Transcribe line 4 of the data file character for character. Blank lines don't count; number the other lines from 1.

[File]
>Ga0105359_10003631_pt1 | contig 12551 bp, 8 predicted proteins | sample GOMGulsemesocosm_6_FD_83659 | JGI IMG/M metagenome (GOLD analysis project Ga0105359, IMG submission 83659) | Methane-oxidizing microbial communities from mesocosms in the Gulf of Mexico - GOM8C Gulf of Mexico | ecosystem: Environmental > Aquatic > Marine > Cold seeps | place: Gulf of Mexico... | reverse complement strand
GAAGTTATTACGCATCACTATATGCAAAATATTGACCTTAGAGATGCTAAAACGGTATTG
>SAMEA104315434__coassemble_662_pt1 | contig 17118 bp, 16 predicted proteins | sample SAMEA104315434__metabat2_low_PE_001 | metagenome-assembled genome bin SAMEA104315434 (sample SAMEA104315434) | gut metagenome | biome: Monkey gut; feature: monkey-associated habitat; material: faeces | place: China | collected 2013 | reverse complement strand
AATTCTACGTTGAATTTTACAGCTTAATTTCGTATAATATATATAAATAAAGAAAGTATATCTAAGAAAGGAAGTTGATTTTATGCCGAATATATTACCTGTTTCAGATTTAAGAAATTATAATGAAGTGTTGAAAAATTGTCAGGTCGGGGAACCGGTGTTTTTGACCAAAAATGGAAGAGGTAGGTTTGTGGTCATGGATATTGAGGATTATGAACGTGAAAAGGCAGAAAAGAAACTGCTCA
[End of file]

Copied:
AATTCTACGTTGAATTTTACAGCTTAATTTCGTATAATATATATAAATAAAGAAAGTATATCTAAGAAAGGAAGTTGATTTTATGCCGAATATATTACCTGTTTCAGATTTAAGAAATTATAATGAAGTGTTGAAAAATTGTCAGGTCGGGGAACCGGTGTTTTTGACCAAAAATGGAAGAGGTAGGTTTGTGGTCATGGATATTGAGGATTATGAACGTGAAAAGGCAGAAAAGAAACTGCTCA